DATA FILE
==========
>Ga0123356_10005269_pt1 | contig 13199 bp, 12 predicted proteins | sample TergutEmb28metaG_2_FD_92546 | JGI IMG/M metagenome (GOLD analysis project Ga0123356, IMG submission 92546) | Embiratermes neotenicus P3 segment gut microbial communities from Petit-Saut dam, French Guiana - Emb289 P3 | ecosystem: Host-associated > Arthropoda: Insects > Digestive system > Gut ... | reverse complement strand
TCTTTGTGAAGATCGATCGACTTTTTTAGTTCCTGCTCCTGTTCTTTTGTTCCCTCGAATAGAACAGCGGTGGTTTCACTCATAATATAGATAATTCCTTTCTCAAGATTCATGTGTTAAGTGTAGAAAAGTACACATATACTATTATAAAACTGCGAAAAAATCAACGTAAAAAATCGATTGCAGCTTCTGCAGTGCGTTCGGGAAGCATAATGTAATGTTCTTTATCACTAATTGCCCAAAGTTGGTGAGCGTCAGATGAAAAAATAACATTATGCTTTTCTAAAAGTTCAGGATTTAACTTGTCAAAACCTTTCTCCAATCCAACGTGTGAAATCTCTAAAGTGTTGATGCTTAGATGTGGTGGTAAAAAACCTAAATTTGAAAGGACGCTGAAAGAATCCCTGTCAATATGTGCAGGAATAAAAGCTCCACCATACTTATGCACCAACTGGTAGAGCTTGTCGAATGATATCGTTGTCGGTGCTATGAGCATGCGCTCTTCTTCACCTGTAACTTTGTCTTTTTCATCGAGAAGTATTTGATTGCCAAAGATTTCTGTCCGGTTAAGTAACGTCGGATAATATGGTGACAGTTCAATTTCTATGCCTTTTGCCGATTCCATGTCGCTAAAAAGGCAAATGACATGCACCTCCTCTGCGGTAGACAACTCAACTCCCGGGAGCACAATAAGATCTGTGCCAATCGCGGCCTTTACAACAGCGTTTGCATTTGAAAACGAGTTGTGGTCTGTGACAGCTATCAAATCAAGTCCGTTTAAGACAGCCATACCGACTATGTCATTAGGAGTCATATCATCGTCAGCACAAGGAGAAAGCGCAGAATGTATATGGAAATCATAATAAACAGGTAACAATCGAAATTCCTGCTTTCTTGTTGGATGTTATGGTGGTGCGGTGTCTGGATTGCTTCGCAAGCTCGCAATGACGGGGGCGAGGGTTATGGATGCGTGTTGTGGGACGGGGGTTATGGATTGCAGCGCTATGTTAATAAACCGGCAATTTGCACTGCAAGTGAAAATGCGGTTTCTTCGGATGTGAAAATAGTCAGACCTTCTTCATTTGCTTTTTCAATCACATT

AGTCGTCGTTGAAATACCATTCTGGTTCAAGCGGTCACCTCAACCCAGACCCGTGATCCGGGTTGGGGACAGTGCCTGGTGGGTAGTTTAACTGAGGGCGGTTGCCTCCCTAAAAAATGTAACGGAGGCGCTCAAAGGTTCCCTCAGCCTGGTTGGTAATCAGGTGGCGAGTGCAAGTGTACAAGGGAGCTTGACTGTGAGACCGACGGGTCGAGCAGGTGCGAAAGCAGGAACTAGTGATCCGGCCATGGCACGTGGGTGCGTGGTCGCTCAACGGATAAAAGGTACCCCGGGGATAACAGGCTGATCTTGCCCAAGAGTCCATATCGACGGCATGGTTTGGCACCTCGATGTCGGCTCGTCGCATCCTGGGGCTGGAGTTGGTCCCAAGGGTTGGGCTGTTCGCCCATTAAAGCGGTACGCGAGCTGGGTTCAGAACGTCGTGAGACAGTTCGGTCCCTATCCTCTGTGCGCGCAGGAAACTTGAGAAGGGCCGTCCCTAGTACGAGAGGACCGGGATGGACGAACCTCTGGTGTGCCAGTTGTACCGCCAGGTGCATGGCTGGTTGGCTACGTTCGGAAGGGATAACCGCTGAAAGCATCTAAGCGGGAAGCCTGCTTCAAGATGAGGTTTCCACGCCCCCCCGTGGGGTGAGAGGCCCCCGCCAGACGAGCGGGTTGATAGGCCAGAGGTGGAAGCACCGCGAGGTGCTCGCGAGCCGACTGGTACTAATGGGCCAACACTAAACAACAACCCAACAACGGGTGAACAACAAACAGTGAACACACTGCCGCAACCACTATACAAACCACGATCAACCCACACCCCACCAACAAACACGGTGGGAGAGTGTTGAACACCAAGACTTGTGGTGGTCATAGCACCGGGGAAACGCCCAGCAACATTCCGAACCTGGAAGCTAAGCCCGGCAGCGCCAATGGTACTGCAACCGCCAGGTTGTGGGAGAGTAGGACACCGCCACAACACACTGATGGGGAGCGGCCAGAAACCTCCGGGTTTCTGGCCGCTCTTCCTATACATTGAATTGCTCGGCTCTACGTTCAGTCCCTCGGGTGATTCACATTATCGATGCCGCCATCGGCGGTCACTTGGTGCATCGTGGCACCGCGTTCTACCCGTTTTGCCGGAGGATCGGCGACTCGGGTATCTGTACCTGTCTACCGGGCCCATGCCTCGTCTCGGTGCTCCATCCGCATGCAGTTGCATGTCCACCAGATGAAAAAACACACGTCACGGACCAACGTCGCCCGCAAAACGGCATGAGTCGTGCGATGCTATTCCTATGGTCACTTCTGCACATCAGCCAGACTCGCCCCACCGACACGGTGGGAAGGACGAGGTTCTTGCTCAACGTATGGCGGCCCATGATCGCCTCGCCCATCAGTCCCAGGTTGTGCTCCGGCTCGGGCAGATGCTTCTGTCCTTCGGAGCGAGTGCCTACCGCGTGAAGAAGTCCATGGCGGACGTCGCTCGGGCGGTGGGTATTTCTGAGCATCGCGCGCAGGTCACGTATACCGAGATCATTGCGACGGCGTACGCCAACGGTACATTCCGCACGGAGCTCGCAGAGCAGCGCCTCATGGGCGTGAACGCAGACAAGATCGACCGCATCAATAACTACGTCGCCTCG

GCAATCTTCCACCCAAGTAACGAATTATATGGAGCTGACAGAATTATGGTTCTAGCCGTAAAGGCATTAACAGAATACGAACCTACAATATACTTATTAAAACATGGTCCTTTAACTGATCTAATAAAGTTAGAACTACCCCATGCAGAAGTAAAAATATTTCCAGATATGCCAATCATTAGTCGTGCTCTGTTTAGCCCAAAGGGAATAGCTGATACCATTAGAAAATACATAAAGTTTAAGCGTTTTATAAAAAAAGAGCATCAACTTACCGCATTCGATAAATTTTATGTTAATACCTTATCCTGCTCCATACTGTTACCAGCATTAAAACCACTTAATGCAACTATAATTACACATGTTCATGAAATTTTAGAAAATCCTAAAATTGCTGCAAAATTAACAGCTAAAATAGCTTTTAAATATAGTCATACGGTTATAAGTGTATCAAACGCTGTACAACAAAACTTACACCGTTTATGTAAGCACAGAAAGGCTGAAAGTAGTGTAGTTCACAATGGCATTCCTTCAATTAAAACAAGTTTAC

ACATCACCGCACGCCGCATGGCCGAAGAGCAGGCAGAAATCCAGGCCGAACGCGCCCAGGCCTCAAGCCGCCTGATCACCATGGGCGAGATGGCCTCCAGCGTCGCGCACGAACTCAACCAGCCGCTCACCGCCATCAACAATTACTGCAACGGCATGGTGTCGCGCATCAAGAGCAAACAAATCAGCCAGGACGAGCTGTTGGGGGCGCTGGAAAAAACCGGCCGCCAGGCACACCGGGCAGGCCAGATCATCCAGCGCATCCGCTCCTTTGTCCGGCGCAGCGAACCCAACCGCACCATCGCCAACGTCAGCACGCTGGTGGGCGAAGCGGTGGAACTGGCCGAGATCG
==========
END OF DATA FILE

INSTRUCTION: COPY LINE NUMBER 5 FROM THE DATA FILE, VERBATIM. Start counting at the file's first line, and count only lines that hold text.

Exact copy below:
ACATCACCGCACGCCGCATGGCCGAAGAGCAGGCAGAAATCCAGGCCGAACGCGCCCAGGCCTCAAGCCGCCTGATCACCATGGGCGAGATGGCCTCCAGCGTCGCGCACGAACTCAACCAGCCGCTCACCGCCATCAACAATTACTGCAACGGCATGGTGTCGCGCATCAAGAGCAAACAAATCAGCCAGGACGAGCTGTTGGGGGCGCTGGAAAAAACCGGCCGCCAGGCACACCGGGCAGGCCAGATCATCCAGCGCATCCGCTCCTTTGTCCGGCGCAGCGAACCCAACCGCACCATCGCCAACGTCAGCACGCTGGTGGGCGAAGCGGTGGAACTGGCCGAGATCG